Lena Dunham Series “Generation” Has Small Child Asking Teen Boys, “Are You Going to Touch Penises?”

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The HBO Max series Generation, which is written by Girls creator Lena Dunham, recently featured a scene in which a young child asked two teen boys who were on a date, “are you going to touch penises?”

This would be unsettling from any television series; it is made all the more so by the fact that Dunham has apologized in the past for an autobiography after being accused of describing behavior she’d engaged in as a child with her own sister that many would characterize as sexual molestation.

The episode, entitled “Deepfake,” aired on June 16 according to Newsbusters. In it, two teen boys, Chester, played by actor Justice Smith, and his character’s new boyfriend, Bo (Marwan Salama), are on a date at a roller rink.

As they are skating hand-in-hand, a child, who looks to be as young as 7 or 8, asks the two boys if they are brothers.

“No. Do we look like we’re brothers? We’re on a date,” Chester replies.

“Oh, so are you gonna touch penises?” the little girl asks before skating off.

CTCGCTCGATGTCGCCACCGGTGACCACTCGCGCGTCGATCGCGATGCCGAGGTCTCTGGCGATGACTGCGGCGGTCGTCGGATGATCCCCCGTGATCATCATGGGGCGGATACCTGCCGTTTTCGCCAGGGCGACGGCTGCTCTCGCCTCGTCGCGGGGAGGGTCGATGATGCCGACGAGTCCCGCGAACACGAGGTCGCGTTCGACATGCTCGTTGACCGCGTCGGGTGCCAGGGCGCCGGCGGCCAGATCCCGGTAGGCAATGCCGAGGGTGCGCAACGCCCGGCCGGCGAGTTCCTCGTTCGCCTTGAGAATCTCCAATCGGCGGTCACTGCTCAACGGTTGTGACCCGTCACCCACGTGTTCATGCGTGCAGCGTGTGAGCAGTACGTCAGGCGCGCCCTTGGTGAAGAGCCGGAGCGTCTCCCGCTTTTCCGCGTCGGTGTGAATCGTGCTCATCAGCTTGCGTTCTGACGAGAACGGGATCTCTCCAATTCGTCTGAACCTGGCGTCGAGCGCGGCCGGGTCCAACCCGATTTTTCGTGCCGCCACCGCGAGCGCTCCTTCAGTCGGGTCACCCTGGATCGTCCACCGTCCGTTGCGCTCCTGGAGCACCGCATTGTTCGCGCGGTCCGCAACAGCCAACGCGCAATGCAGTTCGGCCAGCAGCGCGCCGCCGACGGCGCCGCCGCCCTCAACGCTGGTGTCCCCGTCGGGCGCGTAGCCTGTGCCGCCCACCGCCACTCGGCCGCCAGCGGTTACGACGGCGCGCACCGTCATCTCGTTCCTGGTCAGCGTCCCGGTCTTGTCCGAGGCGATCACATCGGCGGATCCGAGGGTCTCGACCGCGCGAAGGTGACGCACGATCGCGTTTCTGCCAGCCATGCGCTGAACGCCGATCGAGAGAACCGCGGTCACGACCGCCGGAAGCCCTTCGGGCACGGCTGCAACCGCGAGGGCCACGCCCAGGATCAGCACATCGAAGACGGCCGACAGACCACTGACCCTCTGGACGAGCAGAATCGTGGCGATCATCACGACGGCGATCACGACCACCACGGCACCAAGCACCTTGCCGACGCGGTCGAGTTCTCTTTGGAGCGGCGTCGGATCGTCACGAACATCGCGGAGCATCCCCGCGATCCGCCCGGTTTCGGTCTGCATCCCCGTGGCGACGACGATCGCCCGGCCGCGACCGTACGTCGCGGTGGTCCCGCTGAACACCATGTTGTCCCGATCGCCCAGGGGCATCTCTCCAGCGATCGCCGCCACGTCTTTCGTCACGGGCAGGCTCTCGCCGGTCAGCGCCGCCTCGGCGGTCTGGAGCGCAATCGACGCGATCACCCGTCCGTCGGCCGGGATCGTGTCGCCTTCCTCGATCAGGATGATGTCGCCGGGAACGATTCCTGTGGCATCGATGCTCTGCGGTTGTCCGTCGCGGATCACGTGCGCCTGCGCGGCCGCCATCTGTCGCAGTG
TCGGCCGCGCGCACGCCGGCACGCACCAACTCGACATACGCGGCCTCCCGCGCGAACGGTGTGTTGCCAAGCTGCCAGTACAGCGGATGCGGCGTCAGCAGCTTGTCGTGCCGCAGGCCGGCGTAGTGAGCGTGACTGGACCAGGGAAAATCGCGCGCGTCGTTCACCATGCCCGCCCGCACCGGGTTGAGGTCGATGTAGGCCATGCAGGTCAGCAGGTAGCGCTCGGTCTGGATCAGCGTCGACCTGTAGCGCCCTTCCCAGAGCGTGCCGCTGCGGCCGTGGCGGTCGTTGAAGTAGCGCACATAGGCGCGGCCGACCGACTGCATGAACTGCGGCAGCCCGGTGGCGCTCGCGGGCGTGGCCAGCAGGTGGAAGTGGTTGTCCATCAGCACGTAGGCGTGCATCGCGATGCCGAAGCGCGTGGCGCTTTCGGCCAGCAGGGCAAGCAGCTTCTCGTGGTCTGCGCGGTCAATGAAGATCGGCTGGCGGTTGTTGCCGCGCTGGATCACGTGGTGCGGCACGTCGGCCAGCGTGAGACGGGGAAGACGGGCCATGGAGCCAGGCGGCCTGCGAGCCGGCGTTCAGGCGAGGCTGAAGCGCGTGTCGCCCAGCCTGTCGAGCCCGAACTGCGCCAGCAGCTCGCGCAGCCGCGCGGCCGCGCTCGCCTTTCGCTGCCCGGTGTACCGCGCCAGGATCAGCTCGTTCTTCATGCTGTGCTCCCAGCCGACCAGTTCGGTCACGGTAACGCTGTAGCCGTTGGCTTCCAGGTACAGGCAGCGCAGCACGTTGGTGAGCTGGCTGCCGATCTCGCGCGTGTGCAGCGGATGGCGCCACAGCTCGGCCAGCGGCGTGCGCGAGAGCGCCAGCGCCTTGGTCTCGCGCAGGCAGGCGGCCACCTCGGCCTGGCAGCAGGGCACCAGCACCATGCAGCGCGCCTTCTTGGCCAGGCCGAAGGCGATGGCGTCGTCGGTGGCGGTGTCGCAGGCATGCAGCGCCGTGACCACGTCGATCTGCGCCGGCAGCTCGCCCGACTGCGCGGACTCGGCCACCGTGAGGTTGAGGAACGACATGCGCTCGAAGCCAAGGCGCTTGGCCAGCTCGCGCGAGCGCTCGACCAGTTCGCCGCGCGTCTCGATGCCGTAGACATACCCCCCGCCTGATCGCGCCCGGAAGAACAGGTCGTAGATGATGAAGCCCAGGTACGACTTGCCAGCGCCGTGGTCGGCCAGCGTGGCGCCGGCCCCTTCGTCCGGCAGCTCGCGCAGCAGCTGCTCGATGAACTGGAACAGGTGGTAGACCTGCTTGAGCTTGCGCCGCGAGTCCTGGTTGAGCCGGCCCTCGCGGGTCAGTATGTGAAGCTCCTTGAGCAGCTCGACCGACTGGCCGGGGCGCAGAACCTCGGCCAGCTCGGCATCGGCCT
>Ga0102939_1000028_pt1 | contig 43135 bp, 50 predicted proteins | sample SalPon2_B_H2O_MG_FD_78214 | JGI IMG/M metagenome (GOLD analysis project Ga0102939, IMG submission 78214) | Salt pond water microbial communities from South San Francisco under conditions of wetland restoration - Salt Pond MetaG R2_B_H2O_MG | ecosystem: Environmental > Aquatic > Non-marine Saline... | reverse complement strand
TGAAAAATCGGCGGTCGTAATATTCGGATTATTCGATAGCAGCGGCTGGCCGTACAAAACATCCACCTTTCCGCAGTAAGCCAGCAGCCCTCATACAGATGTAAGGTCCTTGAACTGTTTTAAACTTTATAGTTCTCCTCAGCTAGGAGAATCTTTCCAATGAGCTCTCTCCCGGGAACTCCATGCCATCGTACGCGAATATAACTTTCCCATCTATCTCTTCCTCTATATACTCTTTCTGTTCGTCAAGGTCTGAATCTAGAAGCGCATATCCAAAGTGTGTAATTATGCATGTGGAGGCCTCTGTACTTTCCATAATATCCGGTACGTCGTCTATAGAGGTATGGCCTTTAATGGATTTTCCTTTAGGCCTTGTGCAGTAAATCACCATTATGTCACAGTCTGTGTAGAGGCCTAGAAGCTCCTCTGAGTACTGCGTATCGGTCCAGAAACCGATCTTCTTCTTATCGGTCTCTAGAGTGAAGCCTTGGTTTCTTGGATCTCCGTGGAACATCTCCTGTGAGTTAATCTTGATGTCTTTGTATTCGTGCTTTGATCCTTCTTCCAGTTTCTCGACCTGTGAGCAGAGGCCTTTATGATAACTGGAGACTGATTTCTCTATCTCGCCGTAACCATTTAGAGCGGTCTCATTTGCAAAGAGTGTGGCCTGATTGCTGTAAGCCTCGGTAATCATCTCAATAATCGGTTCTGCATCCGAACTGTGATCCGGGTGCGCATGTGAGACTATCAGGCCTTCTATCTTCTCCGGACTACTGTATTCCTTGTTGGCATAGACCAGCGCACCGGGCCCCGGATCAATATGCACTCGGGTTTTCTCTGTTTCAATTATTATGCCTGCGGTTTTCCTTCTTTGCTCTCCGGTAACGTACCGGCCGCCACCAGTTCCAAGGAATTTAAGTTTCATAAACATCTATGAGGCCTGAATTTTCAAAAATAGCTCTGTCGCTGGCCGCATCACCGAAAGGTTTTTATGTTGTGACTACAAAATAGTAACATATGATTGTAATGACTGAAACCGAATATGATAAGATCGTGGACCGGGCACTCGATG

Newsbusters recalls that, in Dunham’s book Not That Kind of Girl, some of the accounts of her childhood interactions with her sister caused some to accuse her of sexual molestation.

The book included candid scenes about exploring her sister’s anatomy when they were young children and trying to lure the younger girl into kissing her.

“Basically, anything a sexual predator might do to woo a small suburban girl, I was trying,” she wrote.

While she initially responded with indignation when critics attacked these passages of her 2014 book, Dunham later issued an apology.

“First and foremost, I want to be very clear that I do not condone any kind of abuse under any circumstances,” she wrote, according to The Guardian. “Childhood sexual abuse is a life-shattering event for so many, and I have been vocal about the rights of survivors. If the situations described in my book have been painful or triggering for people to read, I am sorry, as that was never my intention.”

The actress and writer also noted that she was “also aware that the comic use of the term ‘sexual predator’ was insensitive, and I’m sorry for that as well”.

“As for my sibling, Grace, she is my best friend, and anything I have written about her has been published with her approval,” she concluded. Grace also defended Dunham herself at the time.

While many defended Dunham’s childhood curiosity as normal and harmless, there is nothing harmless about having a young actress memorize and recite a line about teen sex for the sake of cheap laughs and entertainment. This all took careful planning and premeditation.

To say nothing of the fact that the show is already about the sex lives of teenagers, something which is not appropriate for either children or adults to watch.

How has sexualizing children become so incredibly normalized that Dunham didn’t even think it was a bad move to include this inappropriate line from a child actor in her new show?

Shameful.

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